I’ve already had to create bootable floppy images in some of my projects. This process has always been a hassle, especially automating it. So I’ve decided to write my own all-in-one solution to create FAT12 formatted images - f12. f12 is a program written in C, that provides various functions to handle FAT12 formatted images, for example moving files to the image, dumping files from the image and listing contents of directories on the image. But the most important feature of all for myself is creating new images with a set of files and installing a bootloader in one command, but let’s start at the beginning:
What’s the problem with creating FAT12 images?
My first way of creating disk images and filling them was using the mount command. For example, to create an image of a floppy which uses my simple bootloader to boot pong implemented from scratch one would write the following shell commands:
These commands have some disadvantages. At first they require superuser privileges to mount the images. This should not be necessary for such a simple process and may not work in containerized environments. Instead of mounting the image, one can also use the GNU mtools homepage to put files on to the image without superuser privileges:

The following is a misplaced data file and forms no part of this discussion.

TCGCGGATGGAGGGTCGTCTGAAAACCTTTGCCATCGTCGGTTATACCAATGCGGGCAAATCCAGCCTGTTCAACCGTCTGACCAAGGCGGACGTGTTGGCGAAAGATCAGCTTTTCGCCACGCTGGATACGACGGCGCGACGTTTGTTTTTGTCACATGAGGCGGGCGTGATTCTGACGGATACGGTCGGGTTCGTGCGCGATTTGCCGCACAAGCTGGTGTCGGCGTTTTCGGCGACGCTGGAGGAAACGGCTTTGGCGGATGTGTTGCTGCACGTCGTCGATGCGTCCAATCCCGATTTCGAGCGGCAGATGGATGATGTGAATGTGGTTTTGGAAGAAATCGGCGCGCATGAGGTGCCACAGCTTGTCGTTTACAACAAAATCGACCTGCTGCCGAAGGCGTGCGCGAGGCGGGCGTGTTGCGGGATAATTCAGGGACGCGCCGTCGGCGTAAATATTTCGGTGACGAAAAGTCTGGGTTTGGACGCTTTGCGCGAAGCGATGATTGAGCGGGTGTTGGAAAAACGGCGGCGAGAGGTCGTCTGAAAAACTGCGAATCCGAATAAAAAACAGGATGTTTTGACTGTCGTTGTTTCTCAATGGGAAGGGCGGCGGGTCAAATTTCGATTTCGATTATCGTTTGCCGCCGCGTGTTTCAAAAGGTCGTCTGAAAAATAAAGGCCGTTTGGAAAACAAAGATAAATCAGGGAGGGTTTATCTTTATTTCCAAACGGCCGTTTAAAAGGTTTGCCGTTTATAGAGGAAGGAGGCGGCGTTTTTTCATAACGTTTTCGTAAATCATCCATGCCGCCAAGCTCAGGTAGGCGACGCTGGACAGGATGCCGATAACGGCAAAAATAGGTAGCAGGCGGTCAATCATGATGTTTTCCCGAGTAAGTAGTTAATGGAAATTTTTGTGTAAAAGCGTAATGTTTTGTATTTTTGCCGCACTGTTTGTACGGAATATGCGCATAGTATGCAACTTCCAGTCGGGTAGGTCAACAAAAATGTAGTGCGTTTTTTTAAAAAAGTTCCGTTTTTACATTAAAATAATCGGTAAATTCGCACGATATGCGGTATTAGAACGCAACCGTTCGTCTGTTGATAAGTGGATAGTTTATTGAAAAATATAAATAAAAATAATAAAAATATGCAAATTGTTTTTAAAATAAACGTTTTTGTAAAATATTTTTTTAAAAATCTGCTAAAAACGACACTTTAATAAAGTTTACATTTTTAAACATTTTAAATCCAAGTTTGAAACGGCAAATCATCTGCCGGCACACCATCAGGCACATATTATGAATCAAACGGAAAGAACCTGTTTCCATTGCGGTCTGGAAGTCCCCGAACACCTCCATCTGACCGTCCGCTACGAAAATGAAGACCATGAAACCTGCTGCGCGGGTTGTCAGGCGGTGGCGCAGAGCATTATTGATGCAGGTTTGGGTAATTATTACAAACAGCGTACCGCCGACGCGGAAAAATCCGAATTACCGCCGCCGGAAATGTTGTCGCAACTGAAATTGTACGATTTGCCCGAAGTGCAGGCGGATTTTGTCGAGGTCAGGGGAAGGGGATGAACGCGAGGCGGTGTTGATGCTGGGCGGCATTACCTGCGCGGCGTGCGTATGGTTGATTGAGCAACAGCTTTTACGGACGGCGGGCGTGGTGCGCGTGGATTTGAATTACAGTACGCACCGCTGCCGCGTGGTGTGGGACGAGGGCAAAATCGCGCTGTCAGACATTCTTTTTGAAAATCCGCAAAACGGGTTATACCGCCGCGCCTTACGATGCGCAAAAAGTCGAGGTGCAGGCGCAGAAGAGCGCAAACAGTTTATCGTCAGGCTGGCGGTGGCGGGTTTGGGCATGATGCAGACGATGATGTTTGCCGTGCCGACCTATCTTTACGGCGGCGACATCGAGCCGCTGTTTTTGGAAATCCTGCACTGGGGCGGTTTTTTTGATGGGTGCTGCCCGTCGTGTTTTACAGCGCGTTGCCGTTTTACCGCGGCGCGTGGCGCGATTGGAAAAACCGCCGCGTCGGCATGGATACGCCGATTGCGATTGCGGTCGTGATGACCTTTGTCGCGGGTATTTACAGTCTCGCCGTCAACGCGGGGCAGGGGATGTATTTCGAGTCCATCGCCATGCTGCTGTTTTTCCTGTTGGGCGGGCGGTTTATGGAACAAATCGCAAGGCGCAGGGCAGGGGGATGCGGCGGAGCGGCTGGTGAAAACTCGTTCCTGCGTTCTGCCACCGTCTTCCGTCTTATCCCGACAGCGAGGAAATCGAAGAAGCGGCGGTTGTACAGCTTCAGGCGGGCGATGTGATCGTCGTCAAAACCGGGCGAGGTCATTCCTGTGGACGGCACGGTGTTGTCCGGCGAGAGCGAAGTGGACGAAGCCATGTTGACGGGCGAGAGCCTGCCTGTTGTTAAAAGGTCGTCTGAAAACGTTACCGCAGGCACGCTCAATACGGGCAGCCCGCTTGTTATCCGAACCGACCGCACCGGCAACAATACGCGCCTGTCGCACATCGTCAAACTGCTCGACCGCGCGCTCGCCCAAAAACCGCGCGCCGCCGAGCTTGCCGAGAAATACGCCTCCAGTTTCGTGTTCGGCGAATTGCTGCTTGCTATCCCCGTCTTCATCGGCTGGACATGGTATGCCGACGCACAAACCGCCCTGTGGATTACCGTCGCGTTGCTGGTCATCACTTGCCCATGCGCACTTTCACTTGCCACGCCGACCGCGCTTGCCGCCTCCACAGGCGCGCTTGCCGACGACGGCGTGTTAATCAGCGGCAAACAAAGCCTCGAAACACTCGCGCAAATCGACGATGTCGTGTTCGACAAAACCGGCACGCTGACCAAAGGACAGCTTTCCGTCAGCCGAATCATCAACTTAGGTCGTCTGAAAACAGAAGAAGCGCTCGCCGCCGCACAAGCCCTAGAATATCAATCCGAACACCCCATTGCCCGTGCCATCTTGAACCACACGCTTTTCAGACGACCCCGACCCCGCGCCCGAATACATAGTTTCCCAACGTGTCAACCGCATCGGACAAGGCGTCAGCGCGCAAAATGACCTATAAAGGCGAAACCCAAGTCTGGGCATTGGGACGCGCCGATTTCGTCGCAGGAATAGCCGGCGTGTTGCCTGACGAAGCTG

This way requires less commands and will also run in a container environment. But I still decided to go one step further and have been working since the summer of 2018 to write f12.
Why spend so much time on this solution?
Of course my goal was not just to pack 4 shell commands into one. I did this project mostly for learning purposes. The main points I wanted to learn about were:
- setting up a continuous integration for C programs with tests, leak checking and code coverage
- internationalization of C programs
- the FAT12 filesystem
The setup of the continuous integration took quite some time. At first I only used a self hosted drone.io instance to run some tests:
The unit tests were written using Check, a simple framework providing functions for all necessary assertions. There are also high level tests using bats-core. Bats is a utility to check the command line usage of the program. It allows to test the output and the exit code of the program using bash syntax. An example of a bats test looks like this:
_run instead of
run is used, this is a special wrapper, that
runs a command with valgrind to check for memory leaks.
While this was a nice little project for me, I do not plan to actively use it. I am sure, I ignored the FAT12 specification on several occasions, therefore it may be a waste of my time to choose my self developed solution over battle proven approaches like the one using GNU mtools, that I’ve shown at the beginning of this post.
Nevertheless I’ve really enjoyed all the evenings I spend coding f12, the whole source code is available on GitLab.